The 9/11 Terror Attacks Are Losing Recruiting Power with Today’s Troops

Recruits arrive at Parris Island.
Recruits with Delta Company, 1st Recruit Training Battalion, arrive at Marine Corps Recruit Depot Parris Island, S.C., June 24, 2019. Receiving drill instructors spend the first week of recruit training with the recruits preparing them for the weeks to follow. (Lance Cpl. Samuel C. Fletcher/U.S. Marine Corps photo)

A generation ago, the smoldering wreckage and public anger over the 9/11 attacks drove young Americans into military recruiting stations in the days and months after the worst attack since Pearl Harbor.

"After 9/11, so many people were walk-ins," said Col. James Welch, commander of the Army's 2nd Recruiting Brigade.

But two decades later, many new recruits have no memory of the attacks, and the Afghanistan withdrawal and winding down of operations in Iraq leave limited combat opportunities. Those signing up today are more interested in benefits and economic security than taking it to terrorists overseas, according to recruiters.

The military has largely shifted back to pre-9/11 recruiting pitches of service as a career that can teach technical skills and provide GI Bill benefits as the legacy of the attacks fades among young troops and loses its power as a recruiting tool.

"As we reflect on 20 years of combat, it's hard to realize we have soldiers coming in that weren't even alive on that day [of the attacks in 2001]," Sergeant Major of the Army Michael Grinston said in an interview. "I even ask young soldiers sometimes why we were in Afghanistan, and sometimes they can't clearly articulate it." 

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Recruiters interviewed by said benefits are the bottom line for most enlistees these days, and research backs that up. Several studies, including a 2018 survey from Rand Corp. on junior enlisted, found economic factors, including job security, pay and benefits, are the leading reasons people join the military.

"It's back to where we were at pre-9/11 where people want to serve for experience, training and college tuition," Welch said. 

On paper, the 9/11 attacks didn't appear to cause a spike in recruiting that same year. Five thousand more recruits actually signed up with the Army a year earlier. The number increased 3,749 to 79,604 in 2002, but enlistments rose above 80,000 in 2006 and 2007 as the Iraq War escalated and the Bush administration surged forces.

In 2018, the Army missed its recruiting goal for the first time in more than a decade and blamed a war-weary public. That largely marked a transition to the career-focused recruiting style that had been common in the '90s.

The allure of combat with special operations forces is still a draw. But for the generation after 9/11, the military is seen as an avenue to guaranteed health care and cheap college, along with other benefits such as generous home loan opportunities, straight out of high school.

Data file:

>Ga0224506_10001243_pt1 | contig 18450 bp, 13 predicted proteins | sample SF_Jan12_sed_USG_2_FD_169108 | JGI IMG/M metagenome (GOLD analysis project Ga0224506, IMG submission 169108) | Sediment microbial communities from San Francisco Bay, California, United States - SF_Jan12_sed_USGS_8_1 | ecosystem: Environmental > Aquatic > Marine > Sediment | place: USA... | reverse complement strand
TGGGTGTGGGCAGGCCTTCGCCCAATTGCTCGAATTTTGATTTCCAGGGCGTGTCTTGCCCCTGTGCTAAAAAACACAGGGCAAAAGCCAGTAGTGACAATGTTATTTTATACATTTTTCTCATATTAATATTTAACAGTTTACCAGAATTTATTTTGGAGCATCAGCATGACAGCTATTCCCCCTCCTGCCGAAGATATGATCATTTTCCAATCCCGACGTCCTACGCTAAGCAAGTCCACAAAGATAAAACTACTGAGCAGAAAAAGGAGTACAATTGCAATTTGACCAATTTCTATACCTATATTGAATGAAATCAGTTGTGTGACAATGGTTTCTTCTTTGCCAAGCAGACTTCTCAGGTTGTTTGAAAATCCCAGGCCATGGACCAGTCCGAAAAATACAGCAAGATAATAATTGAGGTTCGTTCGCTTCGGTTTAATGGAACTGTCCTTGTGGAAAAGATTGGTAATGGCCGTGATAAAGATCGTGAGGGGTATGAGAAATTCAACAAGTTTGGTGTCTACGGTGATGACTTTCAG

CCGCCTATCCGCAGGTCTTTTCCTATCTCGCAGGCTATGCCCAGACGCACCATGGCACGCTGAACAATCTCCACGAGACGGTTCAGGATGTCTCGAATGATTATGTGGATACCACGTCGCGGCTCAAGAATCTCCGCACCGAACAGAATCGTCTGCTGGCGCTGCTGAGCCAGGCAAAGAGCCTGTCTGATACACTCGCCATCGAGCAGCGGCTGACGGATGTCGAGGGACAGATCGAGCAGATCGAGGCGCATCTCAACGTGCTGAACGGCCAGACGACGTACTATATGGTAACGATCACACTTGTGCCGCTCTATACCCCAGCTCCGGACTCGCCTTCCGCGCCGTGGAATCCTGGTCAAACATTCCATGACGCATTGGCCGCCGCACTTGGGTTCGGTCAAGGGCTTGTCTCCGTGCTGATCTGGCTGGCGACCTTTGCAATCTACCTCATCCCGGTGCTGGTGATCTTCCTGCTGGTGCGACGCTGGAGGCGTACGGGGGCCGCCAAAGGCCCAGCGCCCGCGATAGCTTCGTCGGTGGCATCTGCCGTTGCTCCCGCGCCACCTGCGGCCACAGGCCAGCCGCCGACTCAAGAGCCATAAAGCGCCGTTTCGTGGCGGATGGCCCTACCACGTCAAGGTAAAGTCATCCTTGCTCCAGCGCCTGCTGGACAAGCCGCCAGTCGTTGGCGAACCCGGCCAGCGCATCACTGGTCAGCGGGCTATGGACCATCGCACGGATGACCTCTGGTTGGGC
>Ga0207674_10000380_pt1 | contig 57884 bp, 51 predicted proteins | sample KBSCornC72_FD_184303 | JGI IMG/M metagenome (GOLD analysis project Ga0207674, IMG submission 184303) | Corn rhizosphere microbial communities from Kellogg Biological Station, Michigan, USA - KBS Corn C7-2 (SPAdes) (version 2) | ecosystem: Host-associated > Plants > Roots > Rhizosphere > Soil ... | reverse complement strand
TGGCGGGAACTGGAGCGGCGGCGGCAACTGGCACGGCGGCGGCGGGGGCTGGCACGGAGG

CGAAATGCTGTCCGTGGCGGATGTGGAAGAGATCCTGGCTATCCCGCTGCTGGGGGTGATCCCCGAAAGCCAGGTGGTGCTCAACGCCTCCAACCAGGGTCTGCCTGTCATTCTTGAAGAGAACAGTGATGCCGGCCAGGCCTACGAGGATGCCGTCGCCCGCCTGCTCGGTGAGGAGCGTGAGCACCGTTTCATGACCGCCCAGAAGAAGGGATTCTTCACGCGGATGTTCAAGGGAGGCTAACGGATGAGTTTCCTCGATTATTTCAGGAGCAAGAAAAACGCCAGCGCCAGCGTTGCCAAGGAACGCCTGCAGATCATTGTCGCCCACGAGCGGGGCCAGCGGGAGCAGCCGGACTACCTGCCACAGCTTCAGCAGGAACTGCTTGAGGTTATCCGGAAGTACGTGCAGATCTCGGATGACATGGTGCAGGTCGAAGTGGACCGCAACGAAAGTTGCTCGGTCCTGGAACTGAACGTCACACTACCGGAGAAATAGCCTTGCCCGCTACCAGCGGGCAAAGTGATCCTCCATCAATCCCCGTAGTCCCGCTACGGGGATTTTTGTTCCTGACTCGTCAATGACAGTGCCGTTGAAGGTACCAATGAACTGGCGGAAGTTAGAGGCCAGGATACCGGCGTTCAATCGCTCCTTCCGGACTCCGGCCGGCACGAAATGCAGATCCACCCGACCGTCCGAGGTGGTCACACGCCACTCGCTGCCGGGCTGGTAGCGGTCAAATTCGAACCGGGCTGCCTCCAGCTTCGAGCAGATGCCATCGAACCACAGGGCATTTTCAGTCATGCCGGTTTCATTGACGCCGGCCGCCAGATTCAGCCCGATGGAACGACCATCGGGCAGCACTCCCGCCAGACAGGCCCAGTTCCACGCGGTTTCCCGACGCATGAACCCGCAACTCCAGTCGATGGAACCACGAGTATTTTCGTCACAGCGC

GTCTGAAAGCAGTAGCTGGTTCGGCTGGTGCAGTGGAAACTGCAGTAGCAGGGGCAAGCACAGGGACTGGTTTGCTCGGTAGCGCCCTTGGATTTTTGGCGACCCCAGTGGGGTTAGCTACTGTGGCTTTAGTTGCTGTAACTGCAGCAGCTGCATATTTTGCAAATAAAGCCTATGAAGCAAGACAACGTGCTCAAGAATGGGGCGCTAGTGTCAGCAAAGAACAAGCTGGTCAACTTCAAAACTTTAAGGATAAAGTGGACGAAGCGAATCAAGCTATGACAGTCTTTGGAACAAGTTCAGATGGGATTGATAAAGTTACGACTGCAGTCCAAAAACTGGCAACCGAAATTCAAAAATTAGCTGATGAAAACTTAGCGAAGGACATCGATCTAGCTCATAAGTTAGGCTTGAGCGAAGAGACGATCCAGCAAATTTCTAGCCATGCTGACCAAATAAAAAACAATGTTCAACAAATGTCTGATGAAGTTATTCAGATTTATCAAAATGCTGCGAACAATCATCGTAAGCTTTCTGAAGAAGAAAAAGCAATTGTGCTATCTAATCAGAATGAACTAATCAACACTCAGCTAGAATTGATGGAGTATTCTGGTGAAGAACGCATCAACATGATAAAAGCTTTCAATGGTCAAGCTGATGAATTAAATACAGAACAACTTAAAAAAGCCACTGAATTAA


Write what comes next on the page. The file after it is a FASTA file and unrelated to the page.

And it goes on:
Those benefits have always been a big draw for recruiting, especially during times of relative peace. A Rand study in 2001 had the same findings as the one in 2018 -- in that today's recruits share more with generations that came before the 2001 attacks.

"We wanted to serve at the time, but it wasn't about being forward deployed [to a combat zone]," said Grinston, who enlisted in 1987. Combat "wasn't something that you were aware of, it wasn't something real."

Smarter with Better Gear

The new crop of recruits from Generation Z is different in another way from the post-9/11 generation. They grew up with the internet, are the most educated and the most ethnically diverse and largest generation in American history. 

The military has publicly lamented that an estimated 70% of Americans are ineligible for service, mostly due to obesity, criminal records or lack of a high school education. But those who are eligible may be of a higher caliber.

"When I showed up to 3rd Group, there were still some Vietnam guys running around; they were as hard as you could be. They were legends," Chief Warrant Officer 4 Michael Woods, who has been in the Army since 1993 and serves in the 3rd Special Forces Group, told "But we were smarter, and our gear made us better." 

Newcomers to the special forces community are also smarter and more physically fit than his generation, Woods said. Instead of a single or handful of computers issued to a unit, everyone in an office has two. Night-vision optics are now obligatory on any packing list, but back when Woods joined, he said there weren't enough to go around. 

Woods said the days of relying solely on running and ruck marches for physical fitness are long gone. Now, it's holistic health, including nutrition, smarter workouts that incorporate CrossFit-style exercises, traditional weightlifting, stretching, yoga and physical therapy.  

"It's just way ahead of what we had, and now when people get hurt, they go through rehab, they last longer," he said.

-- Steve Beynon can be reached at Follow him on Twitter @StevenBeynon.

Related: What Schools Teach About 9/11 and the War on Terror

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